Although the report discourages the creation of offsite units, we would recommend that the City contemplate an assigned value for the Inclusionary Zoning units that could become a cash contribution to a non-profit housing development within the same PMTSA. The transfer of assets to non-profit ownership or long-term lease, or a cash contribution toward a non-profit development, could significantly increase the chances that units will become more affordable over time and could ensure permanent affordability. The ability of non-profits to access additional grant funding and subsidies would leverage the Inclusionary Zoning contribution into a broader range of affordability options that includes households in core housing need. 

Altogether, the staff report takes some steps forward but does not go far enough to have a significant impact to create new affordable housing and address the housing and homelessness emergency. This is an important opportunity to make systems-level change toward ending homelessness, and I would encourage members of the Planning Committee and Community and Protective Services Committee to push for a strong Inclusionary Zoning policy.

Thank you for this opportunity. 



Latest posts

Deputation at Community Services Committee
Budget 2024

Hear our Executive Director Kaite Burkholder Harris share long-term solutions to Ottawa's housing crisis at the Community Services Committee.

Tuesday, Nov 28th - Community Services Committee - Budget 2024

 Good Morning Chair and Members of the Committee,

Over the course of the past year, as the City faces the full impact of a housing crisis out of control, I want to start by pointing to actions that are working. In June, this Council approved an Integrated Transition to Housing Plan that City staff built with community partners. The result in the short term is an enhanced rent subsidy with greater flexibility, enabling people who have been stuck in homelessness to rapidly move out of the PDC’s. By allocating resources towards flexible subsidies like this, we enable people to secure stable housing.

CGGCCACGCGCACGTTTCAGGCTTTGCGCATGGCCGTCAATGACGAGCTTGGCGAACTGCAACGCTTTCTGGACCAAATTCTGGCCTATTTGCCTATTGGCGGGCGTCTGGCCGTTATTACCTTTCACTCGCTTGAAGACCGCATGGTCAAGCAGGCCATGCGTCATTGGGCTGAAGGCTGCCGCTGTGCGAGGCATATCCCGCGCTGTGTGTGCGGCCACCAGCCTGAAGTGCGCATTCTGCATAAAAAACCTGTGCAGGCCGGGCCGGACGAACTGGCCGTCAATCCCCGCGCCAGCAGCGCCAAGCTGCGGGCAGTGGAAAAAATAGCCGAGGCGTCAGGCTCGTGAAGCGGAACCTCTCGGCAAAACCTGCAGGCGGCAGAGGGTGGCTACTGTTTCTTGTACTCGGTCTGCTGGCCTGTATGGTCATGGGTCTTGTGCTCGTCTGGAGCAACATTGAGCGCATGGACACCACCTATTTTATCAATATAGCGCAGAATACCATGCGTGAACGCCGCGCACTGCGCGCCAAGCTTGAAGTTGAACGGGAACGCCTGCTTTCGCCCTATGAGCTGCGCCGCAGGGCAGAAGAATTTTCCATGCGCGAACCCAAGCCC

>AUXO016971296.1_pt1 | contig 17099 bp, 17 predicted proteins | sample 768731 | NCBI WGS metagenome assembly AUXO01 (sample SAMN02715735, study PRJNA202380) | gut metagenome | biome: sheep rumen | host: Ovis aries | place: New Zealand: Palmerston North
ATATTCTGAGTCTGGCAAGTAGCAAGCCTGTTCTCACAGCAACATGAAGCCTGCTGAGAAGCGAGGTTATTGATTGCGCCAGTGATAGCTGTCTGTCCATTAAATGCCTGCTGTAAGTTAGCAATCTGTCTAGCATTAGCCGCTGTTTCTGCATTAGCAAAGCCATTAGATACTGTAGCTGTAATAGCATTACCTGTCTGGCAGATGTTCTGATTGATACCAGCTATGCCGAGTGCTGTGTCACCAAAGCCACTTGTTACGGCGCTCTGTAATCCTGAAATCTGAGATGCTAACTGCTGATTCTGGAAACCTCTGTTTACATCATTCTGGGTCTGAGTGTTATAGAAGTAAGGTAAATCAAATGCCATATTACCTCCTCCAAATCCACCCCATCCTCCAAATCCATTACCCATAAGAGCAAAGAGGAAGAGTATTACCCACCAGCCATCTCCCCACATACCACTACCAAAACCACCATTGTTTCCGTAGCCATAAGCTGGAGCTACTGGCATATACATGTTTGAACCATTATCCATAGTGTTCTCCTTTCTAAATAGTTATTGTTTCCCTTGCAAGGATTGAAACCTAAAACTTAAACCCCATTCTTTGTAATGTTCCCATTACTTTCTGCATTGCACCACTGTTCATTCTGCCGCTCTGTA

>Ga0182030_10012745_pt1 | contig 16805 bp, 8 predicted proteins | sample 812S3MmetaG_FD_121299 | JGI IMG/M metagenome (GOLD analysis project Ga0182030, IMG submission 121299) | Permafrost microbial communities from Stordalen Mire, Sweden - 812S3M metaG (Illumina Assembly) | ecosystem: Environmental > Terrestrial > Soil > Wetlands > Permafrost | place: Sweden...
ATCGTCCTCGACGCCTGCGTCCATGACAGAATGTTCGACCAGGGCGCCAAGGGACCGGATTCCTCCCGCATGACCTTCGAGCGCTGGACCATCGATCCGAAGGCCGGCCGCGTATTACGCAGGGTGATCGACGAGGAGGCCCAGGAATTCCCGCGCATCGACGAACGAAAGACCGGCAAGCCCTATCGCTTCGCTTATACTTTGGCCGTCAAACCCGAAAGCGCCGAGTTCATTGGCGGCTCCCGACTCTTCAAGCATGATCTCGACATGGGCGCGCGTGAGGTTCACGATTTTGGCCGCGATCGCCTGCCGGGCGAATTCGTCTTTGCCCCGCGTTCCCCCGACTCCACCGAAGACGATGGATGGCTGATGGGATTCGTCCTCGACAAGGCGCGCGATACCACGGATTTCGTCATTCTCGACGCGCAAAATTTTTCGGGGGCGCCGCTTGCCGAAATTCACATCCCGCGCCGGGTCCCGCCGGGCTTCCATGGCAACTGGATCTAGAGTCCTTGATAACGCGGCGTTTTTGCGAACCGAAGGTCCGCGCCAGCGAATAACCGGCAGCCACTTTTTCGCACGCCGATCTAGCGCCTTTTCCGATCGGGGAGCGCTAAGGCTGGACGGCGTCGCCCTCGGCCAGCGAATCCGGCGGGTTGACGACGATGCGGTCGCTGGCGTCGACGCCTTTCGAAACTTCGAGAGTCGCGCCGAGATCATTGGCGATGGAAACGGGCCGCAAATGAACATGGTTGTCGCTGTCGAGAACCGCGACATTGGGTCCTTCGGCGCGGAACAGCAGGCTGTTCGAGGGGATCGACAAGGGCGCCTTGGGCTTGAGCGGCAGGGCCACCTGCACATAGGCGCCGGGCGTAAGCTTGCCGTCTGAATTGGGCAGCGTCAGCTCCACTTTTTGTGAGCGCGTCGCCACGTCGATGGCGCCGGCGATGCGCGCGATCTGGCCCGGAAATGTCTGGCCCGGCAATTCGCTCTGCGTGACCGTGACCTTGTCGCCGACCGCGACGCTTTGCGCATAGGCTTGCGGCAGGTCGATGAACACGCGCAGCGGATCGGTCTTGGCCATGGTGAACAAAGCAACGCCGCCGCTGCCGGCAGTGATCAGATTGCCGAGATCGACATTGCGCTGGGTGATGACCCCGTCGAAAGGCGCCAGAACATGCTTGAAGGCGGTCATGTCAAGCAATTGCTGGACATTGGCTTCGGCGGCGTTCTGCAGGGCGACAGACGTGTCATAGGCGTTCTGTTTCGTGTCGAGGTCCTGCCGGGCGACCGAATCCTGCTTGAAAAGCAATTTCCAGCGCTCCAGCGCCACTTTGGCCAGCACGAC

Ending Homelessness Starts With Non-Profit Housing

By: Sophia Kelly-Langer

Take a moment to picture a person experiencing a housing crisis. What does it look like? For some, it looks like sitting out in the cold, hoping that the shelter is not full, so they can actually get in that night. For others, it looks like a family struggling to make the rent after a lay-off. It may look like a senior on a fixed income unable to downsize in their neighbourhood because there are no affordable options.


In the most extreme cases, a housing crisis looks like people living in encampments, some directly in front of Parliament Hill. These have become the only shelter options for some, including children and youth under bridges. The jarring contrast of the most vulnerable going without the basic need of housing just feet away from our country’s decision-makers is not lost on the people living in an encampment.

Increase Investment in Non-Profit Housing: Deputation to the Planning & Housing Committee, February 15th 2023

The fallout from the housing crisis means that as a city, we spend $30 million on emergency shelter costs every year. People experiencing homelessness engaging with police costs roughly $25M every year in Ottawa. We spend over $15 million a year on keeping people in hotels, because there is not enough affordable housing. Ending the housing crisis in our city means that we invest at least as much in solutions, as we do managing the crisis.

In order to make our city affordable, the smartest capital investment we can make is in non-profit housing.

Be the first to comment

  • MM
    Meg McCallum
    published this page in Blog 2022-06-17 12:28:44 -0400

Take action

Pledge Support
Spread the Word
Volunteer Signup
Write Your Representatives

Sign up for updates

Address: PO Box 22021, Ottawa, ON K1V 0W2